Projects and Affiliates
Research Projects by CBYUS Contributing Faculty
Cajun Music Preservation Society
The Louisiana Folklore Society was founded in 1956 to encourage the study, documentation, and accurate representation of the traditional cultures of Louisiana. Our members include university professors, professional folklorists in the public sector, secondary school teachers, museum workers, graduate students, and other individuals interested in Louisiana’s traditions and cultural groups.
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Cajun Music Preservation Society
Established in 2014 by Quenton Fontenot, Allyse Ferrara, Misty McElroy, and Tysman Charpentier, The Cajun Music Preservation Society works to promote, preserve, and enhance awareness and appreciation of traditional Cajun music.
Much of the popular music in the Nicholls service area has roots in Cajun French heritage, but historically the infiltration of country and western music has uniquely made Cajun music of the bayou region into a “Lafourche-style” idiom. In addition, the proximity to New Orleans infused a dominating influence of rhythm and blues into the art form. As a result, Swamp Pop is alive and well in the Bayou Region at the expense of appreciation for traditional music. Yet there remain vestiges of a Lafourche style of Cajun French Music. This project aims to preserve this style by increasing awareness, providing performance opportunities, and supporting student involvement with Cajun Music and Cajun Dancing.
Chauvin Folk Art Festival + Blessing of the Fleet
Each year, Nicholls holds the Chauvin Folk Art Festival at the Chauvin Sculpture Garden in conjunction with the annual Blessing of the Fleet celebration to celebrate the region’s rich folk art tradition. The festival features original paintings, pottery, jewelry and sculpture as well as food and live music.
Fruit Stand Map by Chris Adams
This map of local harvest products available from roadside stands represents more than 275 miles of road surveyed and 44 roadside stands identified during the September – October 2013 survey period. Collectively, more than 27 harvest products were available from these roadside stands. Each 1 mile segment is color coded to show stand density for the 3 mile stretch centered on that segment.
Subsistence Project by Shana Walton & Helen A. Regis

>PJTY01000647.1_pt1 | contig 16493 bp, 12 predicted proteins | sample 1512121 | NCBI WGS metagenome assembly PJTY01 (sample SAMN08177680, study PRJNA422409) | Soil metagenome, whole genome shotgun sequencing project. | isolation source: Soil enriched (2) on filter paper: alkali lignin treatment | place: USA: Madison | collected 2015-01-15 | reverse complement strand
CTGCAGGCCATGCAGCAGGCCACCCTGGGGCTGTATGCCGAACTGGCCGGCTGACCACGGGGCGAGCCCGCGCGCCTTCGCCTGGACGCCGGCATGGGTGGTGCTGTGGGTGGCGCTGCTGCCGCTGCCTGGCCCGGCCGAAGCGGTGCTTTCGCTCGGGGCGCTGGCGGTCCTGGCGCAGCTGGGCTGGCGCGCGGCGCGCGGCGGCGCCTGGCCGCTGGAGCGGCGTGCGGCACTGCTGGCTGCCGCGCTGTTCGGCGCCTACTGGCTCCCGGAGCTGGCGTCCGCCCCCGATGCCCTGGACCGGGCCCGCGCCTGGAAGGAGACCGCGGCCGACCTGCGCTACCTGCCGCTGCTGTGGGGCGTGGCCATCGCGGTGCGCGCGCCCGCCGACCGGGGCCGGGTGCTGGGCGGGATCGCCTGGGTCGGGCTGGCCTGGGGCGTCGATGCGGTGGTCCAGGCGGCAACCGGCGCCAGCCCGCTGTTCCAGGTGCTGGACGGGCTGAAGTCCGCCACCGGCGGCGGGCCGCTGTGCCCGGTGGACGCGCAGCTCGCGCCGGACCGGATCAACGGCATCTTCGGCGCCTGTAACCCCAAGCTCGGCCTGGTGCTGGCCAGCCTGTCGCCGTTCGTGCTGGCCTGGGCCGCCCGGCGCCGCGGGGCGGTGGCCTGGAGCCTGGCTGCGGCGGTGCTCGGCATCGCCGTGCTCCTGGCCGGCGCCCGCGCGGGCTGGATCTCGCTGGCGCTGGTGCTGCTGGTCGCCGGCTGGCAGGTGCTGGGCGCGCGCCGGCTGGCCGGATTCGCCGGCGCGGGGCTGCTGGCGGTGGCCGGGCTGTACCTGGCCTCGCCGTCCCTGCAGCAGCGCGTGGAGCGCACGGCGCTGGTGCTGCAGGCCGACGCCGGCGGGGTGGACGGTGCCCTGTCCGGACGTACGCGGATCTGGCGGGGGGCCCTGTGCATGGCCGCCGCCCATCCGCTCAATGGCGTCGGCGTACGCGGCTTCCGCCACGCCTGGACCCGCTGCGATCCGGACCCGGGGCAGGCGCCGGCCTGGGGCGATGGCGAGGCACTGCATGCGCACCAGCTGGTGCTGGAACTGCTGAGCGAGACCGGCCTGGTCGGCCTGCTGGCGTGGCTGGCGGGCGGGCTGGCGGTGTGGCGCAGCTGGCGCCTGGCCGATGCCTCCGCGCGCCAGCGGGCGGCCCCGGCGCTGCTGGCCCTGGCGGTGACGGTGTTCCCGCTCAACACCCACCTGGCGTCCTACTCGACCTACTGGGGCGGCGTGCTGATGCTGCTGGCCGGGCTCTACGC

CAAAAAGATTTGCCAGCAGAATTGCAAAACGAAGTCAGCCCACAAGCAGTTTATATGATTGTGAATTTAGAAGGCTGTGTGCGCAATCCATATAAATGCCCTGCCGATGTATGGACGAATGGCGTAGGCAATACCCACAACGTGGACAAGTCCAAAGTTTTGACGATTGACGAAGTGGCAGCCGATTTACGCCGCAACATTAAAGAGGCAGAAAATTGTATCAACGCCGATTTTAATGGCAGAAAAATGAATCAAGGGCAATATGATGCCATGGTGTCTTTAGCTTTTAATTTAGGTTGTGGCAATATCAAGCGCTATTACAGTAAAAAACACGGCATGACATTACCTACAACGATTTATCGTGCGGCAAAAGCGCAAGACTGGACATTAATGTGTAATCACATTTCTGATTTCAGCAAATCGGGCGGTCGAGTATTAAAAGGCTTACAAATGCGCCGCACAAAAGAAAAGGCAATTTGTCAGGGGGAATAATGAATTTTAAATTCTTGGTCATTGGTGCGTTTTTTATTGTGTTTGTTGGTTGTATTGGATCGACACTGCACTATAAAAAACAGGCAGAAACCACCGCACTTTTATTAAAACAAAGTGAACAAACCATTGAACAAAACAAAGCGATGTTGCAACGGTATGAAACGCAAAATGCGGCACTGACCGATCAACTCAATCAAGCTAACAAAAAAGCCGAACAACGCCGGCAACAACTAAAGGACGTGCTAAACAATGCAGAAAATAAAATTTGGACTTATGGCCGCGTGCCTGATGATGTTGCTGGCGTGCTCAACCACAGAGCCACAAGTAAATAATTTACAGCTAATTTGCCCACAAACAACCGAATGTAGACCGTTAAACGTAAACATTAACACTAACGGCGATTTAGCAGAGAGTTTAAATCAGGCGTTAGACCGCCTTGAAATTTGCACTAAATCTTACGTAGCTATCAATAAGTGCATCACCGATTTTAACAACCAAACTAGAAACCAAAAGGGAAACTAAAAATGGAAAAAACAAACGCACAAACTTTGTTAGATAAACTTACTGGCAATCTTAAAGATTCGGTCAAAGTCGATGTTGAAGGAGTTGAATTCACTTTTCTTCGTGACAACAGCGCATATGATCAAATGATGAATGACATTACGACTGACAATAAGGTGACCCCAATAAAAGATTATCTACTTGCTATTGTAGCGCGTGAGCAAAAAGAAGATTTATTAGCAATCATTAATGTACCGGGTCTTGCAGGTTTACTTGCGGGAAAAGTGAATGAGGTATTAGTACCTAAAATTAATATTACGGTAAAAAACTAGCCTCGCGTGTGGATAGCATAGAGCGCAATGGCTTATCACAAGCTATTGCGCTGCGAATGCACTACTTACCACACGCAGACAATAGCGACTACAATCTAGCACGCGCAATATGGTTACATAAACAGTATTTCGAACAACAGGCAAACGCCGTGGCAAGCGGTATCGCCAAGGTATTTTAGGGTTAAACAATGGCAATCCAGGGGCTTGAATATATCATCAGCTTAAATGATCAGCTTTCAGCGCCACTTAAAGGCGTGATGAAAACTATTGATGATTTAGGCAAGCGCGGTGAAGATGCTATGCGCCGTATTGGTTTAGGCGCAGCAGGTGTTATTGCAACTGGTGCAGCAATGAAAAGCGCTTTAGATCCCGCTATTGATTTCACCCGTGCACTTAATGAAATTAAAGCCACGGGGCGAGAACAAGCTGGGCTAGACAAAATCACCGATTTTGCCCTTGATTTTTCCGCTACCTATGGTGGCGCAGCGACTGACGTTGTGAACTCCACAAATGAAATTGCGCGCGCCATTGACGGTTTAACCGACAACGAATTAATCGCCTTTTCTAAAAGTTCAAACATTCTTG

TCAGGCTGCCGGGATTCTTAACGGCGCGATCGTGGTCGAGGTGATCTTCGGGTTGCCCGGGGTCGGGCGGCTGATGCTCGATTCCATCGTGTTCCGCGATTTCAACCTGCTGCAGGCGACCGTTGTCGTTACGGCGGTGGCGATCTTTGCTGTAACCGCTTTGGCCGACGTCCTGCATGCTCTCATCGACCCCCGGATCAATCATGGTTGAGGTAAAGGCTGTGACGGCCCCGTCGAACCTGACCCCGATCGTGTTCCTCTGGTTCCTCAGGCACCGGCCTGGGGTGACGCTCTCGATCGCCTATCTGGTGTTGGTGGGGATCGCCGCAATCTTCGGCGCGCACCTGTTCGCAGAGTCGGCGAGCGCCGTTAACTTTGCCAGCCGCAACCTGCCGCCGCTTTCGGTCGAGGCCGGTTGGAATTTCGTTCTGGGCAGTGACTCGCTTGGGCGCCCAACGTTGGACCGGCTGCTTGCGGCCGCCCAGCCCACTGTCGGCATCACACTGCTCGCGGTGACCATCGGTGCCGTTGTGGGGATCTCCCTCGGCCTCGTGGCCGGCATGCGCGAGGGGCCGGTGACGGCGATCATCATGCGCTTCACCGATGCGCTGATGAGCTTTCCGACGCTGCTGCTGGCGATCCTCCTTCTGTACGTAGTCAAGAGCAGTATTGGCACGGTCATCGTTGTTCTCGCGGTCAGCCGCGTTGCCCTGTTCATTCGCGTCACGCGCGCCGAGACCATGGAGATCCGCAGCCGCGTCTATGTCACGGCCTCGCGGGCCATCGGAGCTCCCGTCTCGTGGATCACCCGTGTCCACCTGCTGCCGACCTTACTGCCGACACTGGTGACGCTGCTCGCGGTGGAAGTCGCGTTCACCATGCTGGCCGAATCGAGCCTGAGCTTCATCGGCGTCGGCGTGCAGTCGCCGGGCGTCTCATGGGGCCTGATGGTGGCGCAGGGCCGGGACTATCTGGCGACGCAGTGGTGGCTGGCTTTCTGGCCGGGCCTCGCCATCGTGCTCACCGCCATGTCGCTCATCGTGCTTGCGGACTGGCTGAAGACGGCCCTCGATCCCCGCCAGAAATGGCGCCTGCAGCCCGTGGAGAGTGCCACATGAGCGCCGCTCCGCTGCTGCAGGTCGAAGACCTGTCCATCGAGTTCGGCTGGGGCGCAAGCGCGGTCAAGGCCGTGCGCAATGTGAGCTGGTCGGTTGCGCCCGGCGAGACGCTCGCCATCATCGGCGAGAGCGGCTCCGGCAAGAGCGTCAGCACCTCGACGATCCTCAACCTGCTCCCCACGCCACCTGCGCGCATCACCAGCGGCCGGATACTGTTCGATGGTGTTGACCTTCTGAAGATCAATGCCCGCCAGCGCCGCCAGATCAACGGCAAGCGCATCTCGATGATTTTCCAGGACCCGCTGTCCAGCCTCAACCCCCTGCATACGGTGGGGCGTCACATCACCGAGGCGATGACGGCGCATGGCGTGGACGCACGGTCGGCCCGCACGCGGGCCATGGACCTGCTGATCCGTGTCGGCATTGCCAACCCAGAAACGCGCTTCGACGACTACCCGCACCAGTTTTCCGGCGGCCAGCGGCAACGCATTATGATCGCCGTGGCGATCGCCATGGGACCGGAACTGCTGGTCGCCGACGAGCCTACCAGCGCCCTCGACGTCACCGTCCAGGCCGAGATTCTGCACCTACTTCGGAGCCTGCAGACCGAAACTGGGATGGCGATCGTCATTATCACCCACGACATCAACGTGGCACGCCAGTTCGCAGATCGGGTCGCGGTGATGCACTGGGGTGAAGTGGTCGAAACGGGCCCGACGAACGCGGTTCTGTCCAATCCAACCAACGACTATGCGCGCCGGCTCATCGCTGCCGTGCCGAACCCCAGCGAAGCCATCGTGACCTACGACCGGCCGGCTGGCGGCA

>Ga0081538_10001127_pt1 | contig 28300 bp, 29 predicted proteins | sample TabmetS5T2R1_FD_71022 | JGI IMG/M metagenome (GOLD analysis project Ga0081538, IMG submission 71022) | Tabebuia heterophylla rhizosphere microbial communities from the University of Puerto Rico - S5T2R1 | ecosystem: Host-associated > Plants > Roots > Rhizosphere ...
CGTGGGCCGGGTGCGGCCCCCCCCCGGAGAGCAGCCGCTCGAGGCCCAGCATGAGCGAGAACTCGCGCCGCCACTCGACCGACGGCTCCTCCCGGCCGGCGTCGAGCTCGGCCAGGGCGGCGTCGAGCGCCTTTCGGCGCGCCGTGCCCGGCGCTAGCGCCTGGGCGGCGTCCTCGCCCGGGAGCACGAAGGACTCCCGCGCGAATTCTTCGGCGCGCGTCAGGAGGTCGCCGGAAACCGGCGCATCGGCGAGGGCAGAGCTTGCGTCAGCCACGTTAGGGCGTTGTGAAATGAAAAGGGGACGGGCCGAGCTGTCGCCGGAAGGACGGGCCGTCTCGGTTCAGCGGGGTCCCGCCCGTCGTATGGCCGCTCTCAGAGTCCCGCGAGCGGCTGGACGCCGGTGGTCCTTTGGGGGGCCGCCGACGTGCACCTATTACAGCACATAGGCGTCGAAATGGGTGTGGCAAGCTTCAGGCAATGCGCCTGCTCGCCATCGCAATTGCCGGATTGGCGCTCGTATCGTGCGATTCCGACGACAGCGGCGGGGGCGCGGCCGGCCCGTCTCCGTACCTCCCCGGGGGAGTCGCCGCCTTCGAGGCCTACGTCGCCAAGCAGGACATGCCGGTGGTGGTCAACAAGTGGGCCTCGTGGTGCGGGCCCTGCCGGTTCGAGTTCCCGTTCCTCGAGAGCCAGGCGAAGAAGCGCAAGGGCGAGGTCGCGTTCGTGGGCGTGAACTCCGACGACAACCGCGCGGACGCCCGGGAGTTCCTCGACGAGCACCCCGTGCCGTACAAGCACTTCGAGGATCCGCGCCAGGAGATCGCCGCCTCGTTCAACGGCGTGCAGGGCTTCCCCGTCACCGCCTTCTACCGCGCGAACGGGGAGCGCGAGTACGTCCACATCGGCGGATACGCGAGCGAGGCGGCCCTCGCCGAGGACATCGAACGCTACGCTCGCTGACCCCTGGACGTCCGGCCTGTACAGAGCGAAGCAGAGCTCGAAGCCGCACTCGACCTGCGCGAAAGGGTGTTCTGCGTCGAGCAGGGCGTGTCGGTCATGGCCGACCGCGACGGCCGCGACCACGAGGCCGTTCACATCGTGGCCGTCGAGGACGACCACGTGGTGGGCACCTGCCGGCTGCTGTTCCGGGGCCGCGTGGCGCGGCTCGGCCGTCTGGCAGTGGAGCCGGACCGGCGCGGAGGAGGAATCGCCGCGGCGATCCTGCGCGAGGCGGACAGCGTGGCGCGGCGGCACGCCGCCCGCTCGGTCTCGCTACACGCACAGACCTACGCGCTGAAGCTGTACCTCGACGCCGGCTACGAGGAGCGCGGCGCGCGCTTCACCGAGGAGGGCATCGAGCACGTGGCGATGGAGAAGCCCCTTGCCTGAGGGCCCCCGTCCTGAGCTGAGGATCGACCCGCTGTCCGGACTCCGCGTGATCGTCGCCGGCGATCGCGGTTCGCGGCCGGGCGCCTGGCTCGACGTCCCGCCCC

Shana Walton (Nicholls State) and Helen Regis (LSU) conducted a preliminary study of subsistence practices in Lafourche and Terrebonne parishes for the U.S. Bureau of Ocean Energy Management. The need for research into subsistence was revealed when federal officials were challenged with processing damage claims filed for subsistence losses after the Deepwater Horizon oil spill. Subsistence practices in Louisiana had not been well documented prior to the event.
This project developed and tested research methods for study of subsistence living. Data was gathered on harvesting, exchange, and consumption through participants logging these activities. Information about the familial and cultural aspects of subsistence was gathered though oral histories, interviews, and focus groups.
Their findings are compiled into a 300 page report. This report is the property of BOEM and is not currently available to the public.
Rhetorical Mapping: Oil & Land by Scott Banville, Samantha Carpenter, Brittney Courteaux, J.D. Johnson, Lexi Marcell, Kelli Sarre
Undergraduate English students collected data from oral interviews of residents in the bayou delta region of South Louisiana. The oral interviews were conducted by an earlier set of students in 2009 – 2010 as part of an oral history project called “Stories of Oil and Land” sponsored by the Barataria-Terrebonne National Estuary Program. The original project sought to collect perspectives of various residents about local industry, oil mining, and coastal erosion.
Information about the interviewee’s location, vocation, subsistence activities, religion, ethnicity, native language, military service, level of education, etc. was gathered and charted onto a table. From this table, the students created a series of interactive data visualizations using Google Fusion Tables, showing shifts in land use as well as concentrations of religions, ethnicities, hobbies, and vocations, looking to find links between these factors. The visualizations, like the original interviews, show the impact of the petroleum industry on life in South Louisiana.